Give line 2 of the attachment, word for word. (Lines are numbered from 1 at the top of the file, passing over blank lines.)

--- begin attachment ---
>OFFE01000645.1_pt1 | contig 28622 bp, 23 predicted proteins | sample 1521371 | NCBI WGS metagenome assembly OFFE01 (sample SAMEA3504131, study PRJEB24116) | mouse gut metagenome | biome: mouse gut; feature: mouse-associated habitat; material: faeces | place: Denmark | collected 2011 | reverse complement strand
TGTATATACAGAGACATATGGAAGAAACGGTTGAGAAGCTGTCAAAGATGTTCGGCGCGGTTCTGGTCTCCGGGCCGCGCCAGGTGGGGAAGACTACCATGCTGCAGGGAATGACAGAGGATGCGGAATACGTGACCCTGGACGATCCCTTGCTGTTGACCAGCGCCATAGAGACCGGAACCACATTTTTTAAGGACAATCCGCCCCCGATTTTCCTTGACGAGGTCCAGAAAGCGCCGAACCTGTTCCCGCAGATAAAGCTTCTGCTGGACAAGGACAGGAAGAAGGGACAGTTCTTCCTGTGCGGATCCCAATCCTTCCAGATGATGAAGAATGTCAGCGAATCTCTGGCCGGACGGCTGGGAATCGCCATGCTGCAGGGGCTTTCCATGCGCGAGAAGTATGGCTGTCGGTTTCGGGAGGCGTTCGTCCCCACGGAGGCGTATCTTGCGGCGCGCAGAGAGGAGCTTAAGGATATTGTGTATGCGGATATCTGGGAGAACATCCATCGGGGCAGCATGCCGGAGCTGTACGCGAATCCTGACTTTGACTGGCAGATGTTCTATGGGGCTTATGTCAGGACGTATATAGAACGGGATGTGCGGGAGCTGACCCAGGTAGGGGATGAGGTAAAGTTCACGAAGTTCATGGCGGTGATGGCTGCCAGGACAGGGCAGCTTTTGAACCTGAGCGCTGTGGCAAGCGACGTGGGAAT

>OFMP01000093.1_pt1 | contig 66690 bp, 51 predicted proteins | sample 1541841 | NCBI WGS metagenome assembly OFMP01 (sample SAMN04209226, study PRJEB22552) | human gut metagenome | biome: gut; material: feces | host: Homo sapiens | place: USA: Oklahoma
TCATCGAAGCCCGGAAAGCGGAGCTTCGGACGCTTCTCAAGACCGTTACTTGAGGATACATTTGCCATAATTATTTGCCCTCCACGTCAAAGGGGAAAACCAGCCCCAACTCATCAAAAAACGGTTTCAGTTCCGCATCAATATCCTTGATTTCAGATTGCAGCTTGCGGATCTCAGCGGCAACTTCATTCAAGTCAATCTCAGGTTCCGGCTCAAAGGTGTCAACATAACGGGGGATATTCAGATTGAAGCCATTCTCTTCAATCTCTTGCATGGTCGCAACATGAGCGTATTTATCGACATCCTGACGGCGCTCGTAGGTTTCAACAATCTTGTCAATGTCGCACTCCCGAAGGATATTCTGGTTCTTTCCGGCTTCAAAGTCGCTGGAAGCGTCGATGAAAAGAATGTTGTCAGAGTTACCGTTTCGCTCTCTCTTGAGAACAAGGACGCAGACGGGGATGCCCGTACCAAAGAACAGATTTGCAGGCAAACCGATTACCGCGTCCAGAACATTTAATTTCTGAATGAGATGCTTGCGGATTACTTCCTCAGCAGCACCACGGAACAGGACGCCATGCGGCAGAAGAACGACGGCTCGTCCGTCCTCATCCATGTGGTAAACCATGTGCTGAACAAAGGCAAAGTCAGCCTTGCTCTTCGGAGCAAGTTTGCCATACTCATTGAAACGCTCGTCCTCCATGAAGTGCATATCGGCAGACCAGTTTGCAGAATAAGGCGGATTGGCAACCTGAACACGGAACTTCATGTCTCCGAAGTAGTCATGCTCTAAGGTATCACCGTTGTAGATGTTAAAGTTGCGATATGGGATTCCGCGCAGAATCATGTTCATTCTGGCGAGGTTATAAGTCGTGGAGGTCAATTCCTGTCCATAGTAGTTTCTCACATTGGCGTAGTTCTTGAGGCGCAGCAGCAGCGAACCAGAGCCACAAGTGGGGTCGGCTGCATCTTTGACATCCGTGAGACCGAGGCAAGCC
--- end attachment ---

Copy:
TGTATATACAGAGACATATGGAAGAAACGGTTGAGAAGCTGTCAAAGATGTTCGGCGCGGTTCTGGTCTCCGGGCCGCGCCAGGTGGGGAAGACTACCATGCTGCAGGGAATGACAGAGGATGCGGAATACGTGACCCTGGACGATCCCTTGCTGTTGACCAGCGCCATAGAGACCGGAACCACATTTTTTAAGGACAATCCGCCCCCGATTTTCCTTGACGAGGTCCAGAAAGCGCCGAACCTGTTCCCGCAGATAAAGCTTCTGCTGGACAAGGACAGGAAGAAGGGACAGTTCTTCCTGTGCGGATCCCAATCCTTCCAGATGATGAAGAATGTCAGCGAATCTCTGGCCGGACGGCTGGGAATCGCCATGCTGCAGGGGCTTTCCATGCGCGAGAAGTATGGCTGTCGGTTTCGGGAGGCGTTCGTCCCCACGGAGGCGTATCTTGCGGCGCGCAGAGAGGAGCTTAAGGATATTGTGTATGCGGATATCTGGGAGAACATCCATCGGGGCAGCATGCCGGAGCTGTACGCGAATCCTGACTTTGACTGGCAGATGTTCTATGGGGCTTATGTCAGGACGTATATAGAACGGGATGTGCGGGAGCTGACCCAGGTAGGGGATGAGGTAAAGTTCACGAAGTTCATGGCGGTGATGGCTGCCAGGACAGGGCAGCTTTTGAACCTGAGCGCTGTGGCAAGCGACGTGGGAAT